Does the show tap into different parts of your brain in terms of creating humor?
LCK: I would say so. There are so many tools at my disposal with this show. A lot of the struggle I had with movies is I really loved moments and tones and feelings in a scene, and I loved creating those, but I never really had great stories to string them together. And this show, because there's no expectation to hang things out for a whole episode — if they're only good for one scene, then you just do one scene — that allows me to do a lot of stuff like the two bums being exchanged. That scene doesn't have any bearing on the story, it's not bearing the weight of the story, it's just something that happens.
With "Lucky Louie," you made a straightforward three-camera sitcom, and you made a pilot for CBS ["St. Louie"] that I presume was more or less a traditional situation comedy. How did you come to this structure, mixing shorter and longer pieces with interludes of stand-up?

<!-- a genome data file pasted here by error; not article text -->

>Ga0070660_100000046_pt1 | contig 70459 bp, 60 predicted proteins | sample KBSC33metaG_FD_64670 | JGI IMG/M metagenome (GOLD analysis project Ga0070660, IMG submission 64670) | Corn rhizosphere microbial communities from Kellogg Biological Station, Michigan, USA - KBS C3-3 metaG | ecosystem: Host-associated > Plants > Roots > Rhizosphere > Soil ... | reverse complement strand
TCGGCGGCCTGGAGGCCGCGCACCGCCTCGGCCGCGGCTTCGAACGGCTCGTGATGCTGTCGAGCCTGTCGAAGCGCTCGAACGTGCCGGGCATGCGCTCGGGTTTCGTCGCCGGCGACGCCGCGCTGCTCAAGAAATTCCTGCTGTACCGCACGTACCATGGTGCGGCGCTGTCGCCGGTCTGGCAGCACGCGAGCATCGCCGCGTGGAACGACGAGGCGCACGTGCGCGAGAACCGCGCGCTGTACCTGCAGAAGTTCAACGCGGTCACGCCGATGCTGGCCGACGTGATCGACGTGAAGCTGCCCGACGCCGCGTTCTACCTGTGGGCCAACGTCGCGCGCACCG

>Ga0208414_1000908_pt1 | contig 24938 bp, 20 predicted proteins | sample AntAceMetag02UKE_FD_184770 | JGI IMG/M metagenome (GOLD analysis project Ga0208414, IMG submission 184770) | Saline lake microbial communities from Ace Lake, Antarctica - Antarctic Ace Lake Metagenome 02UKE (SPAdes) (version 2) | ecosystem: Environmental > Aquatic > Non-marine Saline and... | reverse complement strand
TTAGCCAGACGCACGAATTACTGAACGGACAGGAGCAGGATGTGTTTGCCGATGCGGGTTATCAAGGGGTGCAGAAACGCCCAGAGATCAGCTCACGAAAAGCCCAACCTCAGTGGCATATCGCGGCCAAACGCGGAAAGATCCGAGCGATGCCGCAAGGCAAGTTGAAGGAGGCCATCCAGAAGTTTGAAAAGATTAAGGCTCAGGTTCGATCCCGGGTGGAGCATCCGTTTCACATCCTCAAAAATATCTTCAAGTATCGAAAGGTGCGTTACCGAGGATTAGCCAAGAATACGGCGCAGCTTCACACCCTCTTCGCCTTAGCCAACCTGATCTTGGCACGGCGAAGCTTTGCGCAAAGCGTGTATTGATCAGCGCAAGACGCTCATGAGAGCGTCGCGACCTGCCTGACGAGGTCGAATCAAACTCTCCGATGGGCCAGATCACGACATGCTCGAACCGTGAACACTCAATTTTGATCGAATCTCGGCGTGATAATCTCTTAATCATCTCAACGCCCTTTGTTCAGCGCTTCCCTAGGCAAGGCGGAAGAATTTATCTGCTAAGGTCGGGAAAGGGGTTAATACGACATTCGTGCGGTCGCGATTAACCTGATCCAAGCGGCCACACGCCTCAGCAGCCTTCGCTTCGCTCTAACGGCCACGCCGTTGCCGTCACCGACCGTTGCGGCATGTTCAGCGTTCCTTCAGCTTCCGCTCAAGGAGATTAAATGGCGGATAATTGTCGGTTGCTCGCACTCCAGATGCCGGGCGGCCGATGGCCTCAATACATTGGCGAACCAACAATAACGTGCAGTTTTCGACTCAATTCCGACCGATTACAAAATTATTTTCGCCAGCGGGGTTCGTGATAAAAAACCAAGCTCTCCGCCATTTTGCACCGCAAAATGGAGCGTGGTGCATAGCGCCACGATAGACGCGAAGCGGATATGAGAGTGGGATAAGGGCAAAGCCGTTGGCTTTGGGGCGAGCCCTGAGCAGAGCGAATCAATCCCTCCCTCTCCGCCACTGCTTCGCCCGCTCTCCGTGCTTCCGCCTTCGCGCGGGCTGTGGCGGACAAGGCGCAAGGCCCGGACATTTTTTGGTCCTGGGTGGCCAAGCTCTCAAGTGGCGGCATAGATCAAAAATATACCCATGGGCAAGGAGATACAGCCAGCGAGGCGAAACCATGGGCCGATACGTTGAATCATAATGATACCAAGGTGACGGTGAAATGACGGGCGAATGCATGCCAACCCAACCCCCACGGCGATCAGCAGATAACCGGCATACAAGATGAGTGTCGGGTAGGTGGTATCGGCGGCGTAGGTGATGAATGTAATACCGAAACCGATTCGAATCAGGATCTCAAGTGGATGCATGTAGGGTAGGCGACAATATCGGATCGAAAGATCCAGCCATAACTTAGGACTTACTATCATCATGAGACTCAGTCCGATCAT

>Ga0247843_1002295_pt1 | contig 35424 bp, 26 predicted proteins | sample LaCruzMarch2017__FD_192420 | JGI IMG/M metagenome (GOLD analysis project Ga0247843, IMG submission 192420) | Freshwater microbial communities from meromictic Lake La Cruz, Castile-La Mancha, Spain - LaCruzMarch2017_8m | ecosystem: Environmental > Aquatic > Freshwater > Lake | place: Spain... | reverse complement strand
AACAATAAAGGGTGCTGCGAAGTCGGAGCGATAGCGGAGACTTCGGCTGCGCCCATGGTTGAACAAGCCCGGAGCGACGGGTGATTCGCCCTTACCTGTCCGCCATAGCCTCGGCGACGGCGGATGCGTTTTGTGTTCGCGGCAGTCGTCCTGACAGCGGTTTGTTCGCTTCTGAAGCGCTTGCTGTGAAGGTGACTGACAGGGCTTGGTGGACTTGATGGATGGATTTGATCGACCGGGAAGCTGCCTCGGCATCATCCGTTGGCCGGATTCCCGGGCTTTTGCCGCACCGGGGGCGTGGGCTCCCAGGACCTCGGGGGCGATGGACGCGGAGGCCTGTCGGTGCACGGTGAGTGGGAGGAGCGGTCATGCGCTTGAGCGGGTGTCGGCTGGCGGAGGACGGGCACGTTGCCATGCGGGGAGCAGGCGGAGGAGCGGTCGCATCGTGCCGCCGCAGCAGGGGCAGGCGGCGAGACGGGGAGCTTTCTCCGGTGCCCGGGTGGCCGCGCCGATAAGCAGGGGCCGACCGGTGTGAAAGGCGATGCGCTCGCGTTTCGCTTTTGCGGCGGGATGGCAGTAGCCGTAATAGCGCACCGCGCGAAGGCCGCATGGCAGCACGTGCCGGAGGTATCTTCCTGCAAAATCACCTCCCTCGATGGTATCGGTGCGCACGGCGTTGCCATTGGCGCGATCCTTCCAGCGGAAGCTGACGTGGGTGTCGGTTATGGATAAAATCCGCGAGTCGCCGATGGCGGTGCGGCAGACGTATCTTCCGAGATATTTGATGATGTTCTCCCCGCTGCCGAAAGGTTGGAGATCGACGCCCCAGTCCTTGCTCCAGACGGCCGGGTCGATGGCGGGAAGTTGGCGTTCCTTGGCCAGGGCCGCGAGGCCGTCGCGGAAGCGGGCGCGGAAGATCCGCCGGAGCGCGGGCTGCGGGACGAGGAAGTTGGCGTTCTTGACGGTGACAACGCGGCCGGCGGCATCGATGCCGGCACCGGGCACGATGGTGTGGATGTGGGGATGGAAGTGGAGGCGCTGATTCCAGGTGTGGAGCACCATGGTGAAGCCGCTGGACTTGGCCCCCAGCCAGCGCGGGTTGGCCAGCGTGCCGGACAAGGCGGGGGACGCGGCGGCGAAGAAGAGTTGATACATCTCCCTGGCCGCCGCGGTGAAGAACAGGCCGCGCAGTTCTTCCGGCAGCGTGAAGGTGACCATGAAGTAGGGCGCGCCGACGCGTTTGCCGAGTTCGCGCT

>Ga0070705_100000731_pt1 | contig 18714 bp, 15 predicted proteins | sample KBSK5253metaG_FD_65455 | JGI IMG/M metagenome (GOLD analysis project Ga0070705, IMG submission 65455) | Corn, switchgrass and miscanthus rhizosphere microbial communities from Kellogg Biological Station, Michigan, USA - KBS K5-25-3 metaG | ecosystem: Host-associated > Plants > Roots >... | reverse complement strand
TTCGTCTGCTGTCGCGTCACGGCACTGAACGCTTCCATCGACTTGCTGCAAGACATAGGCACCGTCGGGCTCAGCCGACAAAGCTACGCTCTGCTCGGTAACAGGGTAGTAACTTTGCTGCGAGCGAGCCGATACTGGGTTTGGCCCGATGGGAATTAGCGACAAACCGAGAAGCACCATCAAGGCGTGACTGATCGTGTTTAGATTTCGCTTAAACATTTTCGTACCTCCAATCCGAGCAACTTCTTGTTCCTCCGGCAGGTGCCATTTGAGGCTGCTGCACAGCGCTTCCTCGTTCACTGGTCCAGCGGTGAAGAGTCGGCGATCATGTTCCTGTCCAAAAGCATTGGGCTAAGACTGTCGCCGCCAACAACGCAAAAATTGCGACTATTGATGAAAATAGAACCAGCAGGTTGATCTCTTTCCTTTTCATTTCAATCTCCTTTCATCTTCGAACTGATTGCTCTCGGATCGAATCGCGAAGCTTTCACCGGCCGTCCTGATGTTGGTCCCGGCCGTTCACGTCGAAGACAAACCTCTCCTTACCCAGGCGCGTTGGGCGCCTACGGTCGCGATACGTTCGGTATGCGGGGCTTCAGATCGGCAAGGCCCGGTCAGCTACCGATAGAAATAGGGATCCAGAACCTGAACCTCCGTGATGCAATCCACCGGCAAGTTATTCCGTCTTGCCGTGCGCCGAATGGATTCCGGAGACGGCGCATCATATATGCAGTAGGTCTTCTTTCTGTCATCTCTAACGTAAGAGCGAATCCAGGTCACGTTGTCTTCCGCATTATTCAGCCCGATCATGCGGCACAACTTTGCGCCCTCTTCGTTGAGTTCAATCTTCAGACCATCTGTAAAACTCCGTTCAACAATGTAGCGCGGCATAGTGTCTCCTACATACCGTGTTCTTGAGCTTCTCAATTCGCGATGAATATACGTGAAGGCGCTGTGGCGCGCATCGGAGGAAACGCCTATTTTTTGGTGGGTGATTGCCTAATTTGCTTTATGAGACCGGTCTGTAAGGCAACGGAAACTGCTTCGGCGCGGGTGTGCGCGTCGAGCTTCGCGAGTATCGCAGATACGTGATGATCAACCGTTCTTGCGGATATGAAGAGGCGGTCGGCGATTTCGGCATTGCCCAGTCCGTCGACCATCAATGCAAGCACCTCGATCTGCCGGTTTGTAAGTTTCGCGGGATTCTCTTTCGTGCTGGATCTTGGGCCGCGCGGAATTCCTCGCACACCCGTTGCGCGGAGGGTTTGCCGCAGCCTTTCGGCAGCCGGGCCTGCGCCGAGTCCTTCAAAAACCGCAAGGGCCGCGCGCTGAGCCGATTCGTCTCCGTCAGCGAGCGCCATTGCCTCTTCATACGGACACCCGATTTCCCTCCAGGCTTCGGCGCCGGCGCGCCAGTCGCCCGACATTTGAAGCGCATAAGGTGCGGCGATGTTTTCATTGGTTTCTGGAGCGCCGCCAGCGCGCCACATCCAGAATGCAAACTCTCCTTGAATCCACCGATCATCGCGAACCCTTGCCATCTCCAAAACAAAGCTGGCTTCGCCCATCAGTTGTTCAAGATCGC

LCK: I guess through not being good at those other ones. [Laughs.] I think you have to try and fail, because failure gets you closer to what you're good at. I just kept searching for different ways to put stuff together, and with "Louie" I just decided, "Here's all the things I don't like having to do — I'm not going to do them this time. I'm going to try anyway; I'm going to see if a show without any of these constrictions works and still has something worth looking at." So far it's working out.
How do you see the relationship between pessimism and optimism in your humor?
LCK: Well, I think that the guy in the show that I am is pessimistic, but the stuff that happens to him is optimistic. The show is happening to me, I'm not driving it, which I like. I'm the same, the same, the same, which is generally pessimistic, and life in the show keeps throwing at me all these different examples where I'm wrong.
Does your comedy change as you get older?
LCK: Oh, definitely. I mean, I just grow up, more happens to me, more ideas and more stuff to draw from — dealings that I have and interesting people that I've met, human impulses and interactions I've observed that I can put in the show.
Do you think it's possible to be a dishonest comedian?